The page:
North korea
North Korean leader Kim Jong Un waves during a parade to commemorate the 60th anniversary of the signing of a truce in the 1950-53 Korean War, at Kim Il Sung Square in Pyongyang, North Korea, July 27, 2013. Reuters/Jason Lee

The United Nations will explore imposing additional sanctions on North Korea in an emergency Security Council meeting Wednesday. The United States and Japan requested the meeting in a response to allegations that Pyongyang successfully tested a hydrogen bomb.

The United Nations Security Council (UNSC) has adopted four resolutions since 2006 calling on North Korea to halt and dismantle its nuclear program. All four of them, like the one expected to be discussed Wednesday, passed after North Korea was accused of continuing to test nuclear weapons.

International sanctions have had little success in curbing the nuclear program because “North Korea is isolated from the global economy,” Timothy R. Heath, a senior international defense research analyst at the RAND Corporation told International Business Times. “The points of leverage that can be gained from sanctions are very little.”

North Korea’s GDP makes it one of the poorest and most underdeveloped countries in the world. International sanctions have, for the most part, prevented North Korea from engaging in international trade. Preventing trade with North Korea has hurt the country’s economy, but the victims are the civilian population and not the nuclear program — making it harder to impose additional stringent sanctions.

Past UNSC resolutions North Korea were adopted unanimously, but experts said that some members of the 15-country council have not followed through. This doesn’t signal under-the-table support for North Korea’s nuclear program, analysts say, but is indicative of a lack of sanctions implementation.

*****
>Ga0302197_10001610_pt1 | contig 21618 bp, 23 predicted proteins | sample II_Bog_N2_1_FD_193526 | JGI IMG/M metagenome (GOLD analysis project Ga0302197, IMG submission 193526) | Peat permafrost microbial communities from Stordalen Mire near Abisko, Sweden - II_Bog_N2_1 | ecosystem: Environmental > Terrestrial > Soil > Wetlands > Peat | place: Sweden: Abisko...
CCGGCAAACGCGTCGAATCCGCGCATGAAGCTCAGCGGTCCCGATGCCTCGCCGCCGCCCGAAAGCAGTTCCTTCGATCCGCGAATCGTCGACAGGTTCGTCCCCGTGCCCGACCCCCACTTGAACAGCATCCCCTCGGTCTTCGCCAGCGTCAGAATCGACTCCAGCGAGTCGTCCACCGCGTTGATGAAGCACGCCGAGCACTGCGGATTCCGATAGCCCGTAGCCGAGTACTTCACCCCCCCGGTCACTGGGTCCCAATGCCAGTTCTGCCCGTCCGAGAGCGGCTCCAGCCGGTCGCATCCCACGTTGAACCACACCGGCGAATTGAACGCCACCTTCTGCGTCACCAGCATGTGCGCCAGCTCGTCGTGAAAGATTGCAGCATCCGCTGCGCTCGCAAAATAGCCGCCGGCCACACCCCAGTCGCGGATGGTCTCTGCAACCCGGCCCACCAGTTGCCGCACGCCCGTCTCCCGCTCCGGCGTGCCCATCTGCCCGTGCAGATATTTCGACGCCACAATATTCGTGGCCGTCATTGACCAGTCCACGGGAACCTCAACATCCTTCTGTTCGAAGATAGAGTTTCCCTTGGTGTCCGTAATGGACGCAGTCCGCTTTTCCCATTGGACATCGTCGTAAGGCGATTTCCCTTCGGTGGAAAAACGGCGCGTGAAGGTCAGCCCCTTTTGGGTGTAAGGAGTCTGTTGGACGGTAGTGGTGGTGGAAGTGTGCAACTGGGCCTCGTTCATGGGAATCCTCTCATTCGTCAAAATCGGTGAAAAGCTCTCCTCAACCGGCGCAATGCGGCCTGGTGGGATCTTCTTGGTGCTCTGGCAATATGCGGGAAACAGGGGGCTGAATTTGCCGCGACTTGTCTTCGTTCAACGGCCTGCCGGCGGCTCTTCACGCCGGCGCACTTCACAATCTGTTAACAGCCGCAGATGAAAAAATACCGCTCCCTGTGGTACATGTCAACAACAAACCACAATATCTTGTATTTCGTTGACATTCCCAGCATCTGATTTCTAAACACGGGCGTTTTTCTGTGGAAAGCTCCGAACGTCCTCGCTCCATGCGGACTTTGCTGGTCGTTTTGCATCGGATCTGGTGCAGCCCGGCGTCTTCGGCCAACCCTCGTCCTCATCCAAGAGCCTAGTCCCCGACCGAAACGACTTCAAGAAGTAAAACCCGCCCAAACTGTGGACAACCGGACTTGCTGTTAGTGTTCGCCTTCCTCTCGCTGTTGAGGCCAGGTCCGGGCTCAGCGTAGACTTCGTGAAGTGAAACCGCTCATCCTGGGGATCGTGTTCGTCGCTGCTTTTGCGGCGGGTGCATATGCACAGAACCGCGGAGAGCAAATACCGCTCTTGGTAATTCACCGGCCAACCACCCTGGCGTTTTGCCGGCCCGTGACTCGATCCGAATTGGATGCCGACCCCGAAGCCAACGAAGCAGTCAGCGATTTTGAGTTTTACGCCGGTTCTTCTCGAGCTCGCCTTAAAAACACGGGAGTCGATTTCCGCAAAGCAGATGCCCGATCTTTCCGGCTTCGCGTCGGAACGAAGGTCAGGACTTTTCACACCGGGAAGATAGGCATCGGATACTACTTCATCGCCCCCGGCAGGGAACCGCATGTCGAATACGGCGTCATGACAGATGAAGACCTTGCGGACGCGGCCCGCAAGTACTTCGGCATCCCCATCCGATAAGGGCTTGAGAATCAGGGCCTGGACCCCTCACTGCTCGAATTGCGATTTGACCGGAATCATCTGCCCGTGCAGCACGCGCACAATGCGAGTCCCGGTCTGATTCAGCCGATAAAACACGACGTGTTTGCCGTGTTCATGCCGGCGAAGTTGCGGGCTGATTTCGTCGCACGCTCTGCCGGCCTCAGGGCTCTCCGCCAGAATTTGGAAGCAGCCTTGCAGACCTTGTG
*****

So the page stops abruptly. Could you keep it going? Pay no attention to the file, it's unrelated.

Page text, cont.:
“China has been outspoken about its goal of seeing denuclearization achieved on the Korean peninsula, so I do think has China was against North Korea’s nuclear testing before, and it’s had a similar reaction with regard to U.N. sanctions; but when it came down to it, nothing actually changed,” said Lisa Collins, a fellow with the Korea Chair at the Center for Strategic and International Studies.

“China will probably favor any type of new sanctions that may be implemented through the U.N. Security Council. But ultimately, they are unlikely to go through with those sanctions even if they are on the books,” Collins added.

China is a permanent member of the U.N. Security Council and one of North Korea’s only international allies. Despite their partnership, China has always voted in favor of resolutions favoring North Korea’s denuclearization. But it has rarely followed through for fear that the economic pressure “could collapse the country,” Heath said.

“Their choices have been to cling to the weapons; they think it gives them security and significance in the international community,” Heath added.

North Korea's previous nuclear tests have been with atomic bombs, but if Wednesday's allegations are true, this marks the first time Pyongyang has successfully detonated a hydrogen bomb.

U.N. Secretary-General Ban Ki-moon said the reports were “deeply troubling” and called on North Korea to allow for "for verifiable denuclearization,” as was demanded of Pyongyang after previous UNSC resolutions that requested the country join the Non-Proliferation Treaty (NPT).

An H-bomb, or a thermonuclear bomb, would be a major addition to North Korea’s nuclear arsenal. A hydrogen bomb acts as a catalyst in itself for a second detonation, making it up to 3,800 times more powerful than the atomic bombs the U.S. dropped on Hiroshima and Nagasaki, which killed more than 200,000 people.